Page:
After years of ISIS abuse, Yazidi women are learning the skills to support themselves and build sustainable futures.
In public, Yazidi women enslaved by ISIS are treated as heroes, survivors of a horrific ordeal that shocked the world. Community leaders give speeches emphasizing the support they receive after being welcomed back from captivity, where many endured years of sexual slavery and torture. But for some, freedom has brought new hardships and the reality that life can never be the same.
“On an official level, and in media reports, it’s conveyed that these survivors are celebrated and supported, but in reality, they are excluded from society,” says Naam Al-Hussain, 34, who founded the Roja Shingal Human Rights Organization to support Yazidi women and girls. “They hold interviews with them, but nobody is really helping them, they are being shamed for what they went through,” she says.
The accounts she hears sitting opposite sobbing women, many of them young girls when they were abducted by ISIS, are devastating. Most have been raped and tortured, and some suffer constant pain from life-changing injuries. Many are also dealing with psychological trauma, their lives shattered by years of war and abuse.
The damages to the Yazidi community
According to the UN, around 5,000 Yazidis were killed and 7,000 women and girls were forced into sex slavery, though the exact number is unknown. At present, 35 women and girls receive support from Hussain’s organization, but she’s worked with more than 4,000 over the years and seen firsthand the damage done to the Yazidi community.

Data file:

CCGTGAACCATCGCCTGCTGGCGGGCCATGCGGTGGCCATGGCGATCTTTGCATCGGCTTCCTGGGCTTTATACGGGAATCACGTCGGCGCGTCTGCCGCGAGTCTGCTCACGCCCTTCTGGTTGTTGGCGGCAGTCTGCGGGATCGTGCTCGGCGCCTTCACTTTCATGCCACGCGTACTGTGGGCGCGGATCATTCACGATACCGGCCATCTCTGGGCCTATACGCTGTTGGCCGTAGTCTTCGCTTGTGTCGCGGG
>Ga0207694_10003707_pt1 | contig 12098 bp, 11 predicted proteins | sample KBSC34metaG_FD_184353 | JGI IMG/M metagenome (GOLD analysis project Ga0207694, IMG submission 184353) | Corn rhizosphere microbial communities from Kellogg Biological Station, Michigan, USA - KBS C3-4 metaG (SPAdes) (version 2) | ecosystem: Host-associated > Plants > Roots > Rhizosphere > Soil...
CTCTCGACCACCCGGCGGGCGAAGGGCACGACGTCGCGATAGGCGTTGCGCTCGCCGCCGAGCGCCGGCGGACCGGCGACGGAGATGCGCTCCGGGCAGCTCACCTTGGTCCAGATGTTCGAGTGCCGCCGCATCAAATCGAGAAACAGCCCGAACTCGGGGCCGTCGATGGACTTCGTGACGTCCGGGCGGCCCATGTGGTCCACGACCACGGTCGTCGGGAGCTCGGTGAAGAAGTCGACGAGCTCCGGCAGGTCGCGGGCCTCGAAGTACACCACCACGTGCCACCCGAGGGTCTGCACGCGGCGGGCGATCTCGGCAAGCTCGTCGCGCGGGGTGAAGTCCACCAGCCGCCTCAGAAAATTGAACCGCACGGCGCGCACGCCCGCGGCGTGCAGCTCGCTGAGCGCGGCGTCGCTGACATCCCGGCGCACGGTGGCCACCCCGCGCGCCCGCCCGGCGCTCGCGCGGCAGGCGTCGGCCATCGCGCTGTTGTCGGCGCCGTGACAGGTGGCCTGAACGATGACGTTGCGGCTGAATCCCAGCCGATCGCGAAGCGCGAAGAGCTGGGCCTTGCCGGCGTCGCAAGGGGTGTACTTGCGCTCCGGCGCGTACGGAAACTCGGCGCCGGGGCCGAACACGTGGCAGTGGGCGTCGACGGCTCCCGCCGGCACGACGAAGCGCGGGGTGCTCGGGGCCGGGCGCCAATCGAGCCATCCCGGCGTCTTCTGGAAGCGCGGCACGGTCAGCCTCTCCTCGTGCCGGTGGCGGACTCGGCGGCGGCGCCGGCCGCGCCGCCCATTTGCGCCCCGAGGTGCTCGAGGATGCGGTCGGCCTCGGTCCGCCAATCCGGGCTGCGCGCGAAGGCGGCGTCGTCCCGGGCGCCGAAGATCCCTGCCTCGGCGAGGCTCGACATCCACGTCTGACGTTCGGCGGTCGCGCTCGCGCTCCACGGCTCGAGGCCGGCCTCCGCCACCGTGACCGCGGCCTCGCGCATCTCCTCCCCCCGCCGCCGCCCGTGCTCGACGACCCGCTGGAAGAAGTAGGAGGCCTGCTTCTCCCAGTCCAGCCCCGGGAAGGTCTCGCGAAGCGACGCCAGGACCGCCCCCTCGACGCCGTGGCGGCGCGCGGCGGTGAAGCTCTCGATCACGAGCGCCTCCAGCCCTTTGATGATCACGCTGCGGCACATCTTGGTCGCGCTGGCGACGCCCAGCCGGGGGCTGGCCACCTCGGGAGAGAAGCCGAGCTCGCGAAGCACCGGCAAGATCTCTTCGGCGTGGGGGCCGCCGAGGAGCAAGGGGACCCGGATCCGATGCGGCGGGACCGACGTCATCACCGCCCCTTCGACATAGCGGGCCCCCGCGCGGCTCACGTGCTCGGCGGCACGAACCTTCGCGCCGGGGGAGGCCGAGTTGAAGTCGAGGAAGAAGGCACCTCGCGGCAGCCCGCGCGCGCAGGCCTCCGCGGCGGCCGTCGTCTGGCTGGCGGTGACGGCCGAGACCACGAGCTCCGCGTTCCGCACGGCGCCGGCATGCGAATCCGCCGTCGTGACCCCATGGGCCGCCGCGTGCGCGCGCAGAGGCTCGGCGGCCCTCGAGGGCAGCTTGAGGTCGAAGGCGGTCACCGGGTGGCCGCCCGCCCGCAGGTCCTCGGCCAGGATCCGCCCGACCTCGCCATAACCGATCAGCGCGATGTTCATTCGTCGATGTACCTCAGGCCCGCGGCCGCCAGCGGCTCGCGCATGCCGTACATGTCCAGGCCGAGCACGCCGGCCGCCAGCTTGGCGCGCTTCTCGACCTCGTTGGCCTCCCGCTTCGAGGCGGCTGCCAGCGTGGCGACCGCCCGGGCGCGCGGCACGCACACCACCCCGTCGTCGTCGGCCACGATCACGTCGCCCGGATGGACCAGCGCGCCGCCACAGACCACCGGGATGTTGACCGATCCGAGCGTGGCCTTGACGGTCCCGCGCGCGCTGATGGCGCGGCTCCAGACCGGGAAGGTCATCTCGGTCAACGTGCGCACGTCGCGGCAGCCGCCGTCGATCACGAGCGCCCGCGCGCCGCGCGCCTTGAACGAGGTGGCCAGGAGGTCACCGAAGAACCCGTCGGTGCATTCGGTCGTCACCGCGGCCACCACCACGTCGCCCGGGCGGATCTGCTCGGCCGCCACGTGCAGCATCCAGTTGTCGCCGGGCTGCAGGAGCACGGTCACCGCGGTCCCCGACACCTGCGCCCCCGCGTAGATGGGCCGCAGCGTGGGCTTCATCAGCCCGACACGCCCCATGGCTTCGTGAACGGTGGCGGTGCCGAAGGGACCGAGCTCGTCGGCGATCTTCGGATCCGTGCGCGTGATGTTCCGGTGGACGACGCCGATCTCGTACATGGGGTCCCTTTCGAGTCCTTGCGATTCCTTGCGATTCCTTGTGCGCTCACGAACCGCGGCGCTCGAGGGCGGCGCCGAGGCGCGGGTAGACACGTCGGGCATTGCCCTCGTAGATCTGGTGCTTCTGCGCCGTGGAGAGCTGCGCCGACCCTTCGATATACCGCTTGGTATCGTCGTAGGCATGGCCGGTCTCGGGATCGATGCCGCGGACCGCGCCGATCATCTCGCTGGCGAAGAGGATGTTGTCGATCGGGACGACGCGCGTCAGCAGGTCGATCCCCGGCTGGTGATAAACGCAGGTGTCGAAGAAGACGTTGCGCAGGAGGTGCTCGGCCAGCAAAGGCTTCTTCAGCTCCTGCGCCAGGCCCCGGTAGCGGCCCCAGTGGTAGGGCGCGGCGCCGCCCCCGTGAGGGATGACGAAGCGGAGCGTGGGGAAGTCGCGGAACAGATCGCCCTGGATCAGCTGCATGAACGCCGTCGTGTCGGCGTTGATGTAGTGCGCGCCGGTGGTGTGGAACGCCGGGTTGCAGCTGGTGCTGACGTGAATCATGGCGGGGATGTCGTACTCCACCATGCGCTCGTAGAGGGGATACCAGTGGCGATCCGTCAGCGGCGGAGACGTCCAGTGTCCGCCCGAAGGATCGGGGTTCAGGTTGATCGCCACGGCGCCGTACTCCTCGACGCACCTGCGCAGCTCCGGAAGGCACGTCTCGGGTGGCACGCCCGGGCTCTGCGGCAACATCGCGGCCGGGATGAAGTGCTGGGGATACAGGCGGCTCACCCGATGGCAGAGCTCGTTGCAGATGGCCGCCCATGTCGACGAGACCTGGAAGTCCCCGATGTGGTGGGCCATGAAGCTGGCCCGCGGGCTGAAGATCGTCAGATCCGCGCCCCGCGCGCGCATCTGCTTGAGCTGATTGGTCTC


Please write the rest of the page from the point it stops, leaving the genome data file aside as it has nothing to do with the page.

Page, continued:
One woman Hussain worked with was barely alive when liberating forces found her. She was just 15 when ISIS surrounded Sinjar in 2014, the region in northern Iraq that was home to around 400,000 Yazidis. Taken to Syria, she endured three years of slavery before being badly injured in airstrikes. ISIS conducted surgeries on her without anesthetics, inserting dirty metal plates into the wounds. When liberating forces found her, she was pregnant, with a severe infection in her bones. “Her body was broken,” Hussain says.
Unable to secure funds for the operations she needed, Hussain raised the money herself, paying over $11,000 for treatments in Erbil.
Much of the work she does with Yazidi survivors focuses on economic opportunities, helping them to build and sustain independent lives. “These women have been excluded from their community so we’re helping them to address mental health issues but also equipping them with the skills they need to be self-reliant,” she says.
Ideas Beyond Borders is providing an Innovation Hub grant to fund a two-month entrepreneurship project for Yazidi female survivors looking to start their own businesses. Beginning in October, the workshops will focus on starting and managing small livelihood projects as well as practical skills like driving.
“What happened to Yazidis remains a scar in the history of us as species; the only way to heal that scar is to get Yazidis to get back on their feet and empower them to find market solutions to the challenges they face so they don’t need to depend on anyone but themselves.” says Faisal Saeed Al Mutar, founder and president of Ideas Beyond Borders.
Many of the women Hussain works with live in refugee camps and struggle to afford food for their families. “Most of these women lost the male members of their families during the war and they are left to support the children. In many cases, they are unable to provide them with the basic requirements of life,” she says.
“They are just looking for an opportunity to earn money or start their own business, even if it’s on a very small scale. Giving them this opportunity could save their lives and those of their children.”